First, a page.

Among the outstanding questions for D&P supporters are the identity and precise nature of the complaints about the 52 potentially problematic partners. The cases were apparently detailed and defended in a 250-plus-page report to the CCCB, but it arrived just as the bishops were beginning their plenary meeting in October, so for most bishops, there wasn’t time to review it in any detail. Since then, the CCCB has requested further work to be done on the partnership policy and selection criteria.

“It was explained why certain details haven’t been published, but when the critiques and the criticism are very general − partners are not supportive of the Church’s broader moral vision − it’s hard to put a handle on that,” said McKeon. “You don’t really know what it is. It’s easy to think the worst, you know, we’re funding expansion of abortion delivery or something – which we’re not.”

Other members suggested that people need to hear that the Archbishop still supports the work of D&P.

“To the degree that I can, I will express my support for Development and Peace,” he said.

Bishop McGrattan

In the Diocese of Calgary, Development and Peace is supported through the Together In Action appeal. Bishop McGrattan conceded these are “difficult times” but said he looks forward to a resolution.

“I have witnessed the commitment of our local D&P members in Calgary,” McGrattan said via email.

“They are deeply passionate in their advocacy for the integral development of the people and communities in the global South. At the same time, they desire that D&P adheres to the Catholic moral and social teachings of the Church, so that they can in good conscience witness to their Catholic faith through their involvement in this Catholic organization’s outreach.”

He noted that Development and Peace has been extremely effective in their use of educational material and in engaging young people in their witness of faith. “It is important that this good work continues and remains tied to the international Caritas family throughout the world.”

Like Archbishop Smith, Bishop McGrattan was cautiously optimistic.

“This has also pointed to other issues of governance and administrative practices that will call for much greater accountability and transparency in the future,” he said.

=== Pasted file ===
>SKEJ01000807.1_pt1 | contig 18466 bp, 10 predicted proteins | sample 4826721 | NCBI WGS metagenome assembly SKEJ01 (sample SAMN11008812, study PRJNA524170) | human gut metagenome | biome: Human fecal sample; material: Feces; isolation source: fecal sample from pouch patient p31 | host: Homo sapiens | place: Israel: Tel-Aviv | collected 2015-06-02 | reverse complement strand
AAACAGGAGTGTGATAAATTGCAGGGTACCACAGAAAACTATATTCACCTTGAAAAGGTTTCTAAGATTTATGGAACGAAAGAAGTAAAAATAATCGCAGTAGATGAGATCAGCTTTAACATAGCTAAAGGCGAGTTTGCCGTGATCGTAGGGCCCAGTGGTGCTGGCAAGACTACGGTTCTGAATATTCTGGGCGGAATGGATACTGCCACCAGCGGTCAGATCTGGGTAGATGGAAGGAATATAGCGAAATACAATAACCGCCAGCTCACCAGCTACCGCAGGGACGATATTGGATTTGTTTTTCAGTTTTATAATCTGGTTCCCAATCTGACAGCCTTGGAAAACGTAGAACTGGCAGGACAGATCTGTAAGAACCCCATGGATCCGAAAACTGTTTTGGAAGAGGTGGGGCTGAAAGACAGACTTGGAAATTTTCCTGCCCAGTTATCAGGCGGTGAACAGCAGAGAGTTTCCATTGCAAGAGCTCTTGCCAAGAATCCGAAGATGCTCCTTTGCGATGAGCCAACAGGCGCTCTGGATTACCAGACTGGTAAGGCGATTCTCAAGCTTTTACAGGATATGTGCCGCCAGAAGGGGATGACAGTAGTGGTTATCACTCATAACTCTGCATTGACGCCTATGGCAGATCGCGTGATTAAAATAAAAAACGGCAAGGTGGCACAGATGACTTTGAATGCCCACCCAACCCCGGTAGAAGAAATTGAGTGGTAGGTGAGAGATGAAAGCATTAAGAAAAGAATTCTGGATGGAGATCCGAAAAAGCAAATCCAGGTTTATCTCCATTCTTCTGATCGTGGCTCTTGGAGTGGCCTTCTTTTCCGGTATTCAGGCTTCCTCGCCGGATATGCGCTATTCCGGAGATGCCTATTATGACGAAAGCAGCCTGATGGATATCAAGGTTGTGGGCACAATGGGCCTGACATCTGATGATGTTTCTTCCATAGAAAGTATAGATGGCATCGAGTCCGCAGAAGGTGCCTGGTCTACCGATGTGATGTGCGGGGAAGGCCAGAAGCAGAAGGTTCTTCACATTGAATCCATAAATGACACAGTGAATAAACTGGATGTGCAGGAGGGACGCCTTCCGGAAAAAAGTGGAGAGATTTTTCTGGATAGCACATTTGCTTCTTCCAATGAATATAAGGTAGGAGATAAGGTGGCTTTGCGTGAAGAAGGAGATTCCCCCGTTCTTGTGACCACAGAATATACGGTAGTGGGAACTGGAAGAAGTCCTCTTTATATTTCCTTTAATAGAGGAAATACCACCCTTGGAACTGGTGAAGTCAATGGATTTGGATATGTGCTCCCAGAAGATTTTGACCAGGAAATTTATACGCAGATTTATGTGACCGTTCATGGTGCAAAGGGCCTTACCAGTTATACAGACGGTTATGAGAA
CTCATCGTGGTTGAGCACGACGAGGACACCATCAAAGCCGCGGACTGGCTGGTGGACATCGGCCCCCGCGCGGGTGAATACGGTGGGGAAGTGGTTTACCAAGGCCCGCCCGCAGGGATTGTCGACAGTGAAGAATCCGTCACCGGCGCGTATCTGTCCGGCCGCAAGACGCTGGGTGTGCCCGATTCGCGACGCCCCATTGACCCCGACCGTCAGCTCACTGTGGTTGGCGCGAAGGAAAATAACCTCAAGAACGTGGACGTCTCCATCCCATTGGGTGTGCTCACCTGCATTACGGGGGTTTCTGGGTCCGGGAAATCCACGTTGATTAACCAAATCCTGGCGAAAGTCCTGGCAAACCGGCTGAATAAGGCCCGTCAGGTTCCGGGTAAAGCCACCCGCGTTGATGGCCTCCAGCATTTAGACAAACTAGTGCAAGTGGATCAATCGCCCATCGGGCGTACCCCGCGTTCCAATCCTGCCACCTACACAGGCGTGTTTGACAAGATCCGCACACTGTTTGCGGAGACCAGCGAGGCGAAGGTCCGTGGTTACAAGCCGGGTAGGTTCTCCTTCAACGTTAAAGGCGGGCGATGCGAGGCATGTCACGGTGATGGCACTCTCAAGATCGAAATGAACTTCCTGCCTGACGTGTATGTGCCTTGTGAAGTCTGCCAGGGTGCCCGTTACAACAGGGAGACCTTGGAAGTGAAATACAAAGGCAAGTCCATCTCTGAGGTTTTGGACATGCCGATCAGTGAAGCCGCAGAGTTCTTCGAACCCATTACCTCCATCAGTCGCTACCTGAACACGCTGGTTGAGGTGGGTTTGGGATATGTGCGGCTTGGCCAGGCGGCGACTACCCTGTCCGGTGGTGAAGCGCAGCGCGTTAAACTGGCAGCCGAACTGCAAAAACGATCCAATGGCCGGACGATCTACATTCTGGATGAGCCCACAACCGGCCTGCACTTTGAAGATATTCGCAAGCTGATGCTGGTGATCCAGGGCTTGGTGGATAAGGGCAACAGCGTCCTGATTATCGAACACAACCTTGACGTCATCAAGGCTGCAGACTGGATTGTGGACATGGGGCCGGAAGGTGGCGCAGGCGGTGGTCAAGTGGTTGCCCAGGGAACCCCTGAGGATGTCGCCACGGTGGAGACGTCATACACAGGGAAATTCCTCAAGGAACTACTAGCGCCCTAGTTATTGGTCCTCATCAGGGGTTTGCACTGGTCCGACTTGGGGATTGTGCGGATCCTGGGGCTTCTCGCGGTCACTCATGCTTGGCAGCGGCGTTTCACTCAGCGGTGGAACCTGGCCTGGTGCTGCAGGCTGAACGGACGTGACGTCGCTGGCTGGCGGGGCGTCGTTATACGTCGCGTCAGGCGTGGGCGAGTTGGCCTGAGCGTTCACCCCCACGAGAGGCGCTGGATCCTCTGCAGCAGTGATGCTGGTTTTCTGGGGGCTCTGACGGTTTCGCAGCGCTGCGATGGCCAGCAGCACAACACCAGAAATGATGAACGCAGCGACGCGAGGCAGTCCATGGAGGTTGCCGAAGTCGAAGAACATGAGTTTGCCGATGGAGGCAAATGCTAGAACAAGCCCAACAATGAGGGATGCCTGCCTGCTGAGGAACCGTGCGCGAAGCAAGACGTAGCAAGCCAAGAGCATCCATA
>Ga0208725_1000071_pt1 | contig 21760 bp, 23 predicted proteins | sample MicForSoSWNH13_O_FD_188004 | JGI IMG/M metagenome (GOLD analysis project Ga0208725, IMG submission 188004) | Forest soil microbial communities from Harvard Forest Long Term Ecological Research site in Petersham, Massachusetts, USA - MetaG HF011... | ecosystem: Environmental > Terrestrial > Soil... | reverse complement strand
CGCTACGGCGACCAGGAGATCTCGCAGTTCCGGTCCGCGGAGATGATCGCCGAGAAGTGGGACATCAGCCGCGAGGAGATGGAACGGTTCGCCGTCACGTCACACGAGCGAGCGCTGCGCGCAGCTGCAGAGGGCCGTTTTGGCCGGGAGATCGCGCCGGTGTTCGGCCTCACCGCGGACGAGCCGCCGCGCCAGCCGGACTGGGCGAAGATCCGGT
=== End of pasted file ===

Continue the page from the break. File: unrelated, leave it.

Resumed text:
“I hope that this change will begin in a spirit of honest dialogue and a willingness to engage in steps of renewal and transformation of D&P. My confidence in this taking place will be strengthened if it begins within each diocese of Canada and through a greater involvement and empowerment of the local D&P membership working in collaboration with the Canadian bishops.”

Archbishop Smith told Grandin Media his aim with the meeting was to inform members about the issues and “really to encourage them to take this whole issue in hand and make sure that this does not happen again.”

He said other bishops across Canada were also reaching out to local D&P membership, in accordance with a resolution passed at the CCCB plenary.

“Development and Peace is a member-led organization, always has been, and I think it’s important that the members, once they’re informed, act to preserve the identity and the mission of Development and Peace precisely as a Catholic outreach agency, a Catholic agency that’s dedicated to the works of charity, dedicated to social justice, dedicated to being the voice of the voiceless.”

He also stressed his gratitude for the dedicated service of the local D&P staff and volunteers.

“The bishops have always found that the people with whom they work locally are just excellent. They’re totally committed to the cause.  Many of them have been involved with Development and Peace for years … they’re deeply committed to this, and they want to be working in collaboration with their bishops.”

At least 12 dioceses across Canada, including the Archdiocese of Toronto, had withheld funds collected during their 2018 Share Lent or diocesan appeals. It is expected that all will be forwarding those funds to D&P by the end of the year. In the Alberta-Northwest Territories region, the Ukrainian Eparchy of Edmonton does not hold a parish collection for D&P, and the Diocese of Mackenzie-Fort Smith had not withheld funds.

The Canadian Catholic Organization for Development and Peace is the official international development organization of the Church in Canada, and one of 160 members of Caritas Internationalis, the second-largest non-governmental organization in the world. Development and Peace was established by the Bishops of Canada in 1967 to foster justice and integral human development in the southern hemisphere.

Parishioners in the Archdiocese of Edmonton have been generous supporters over the years. In 2017, the Archdiocese forwarded a total of $239,670 to Development and Peace, raised through donations to the annual Together We Serve appeal.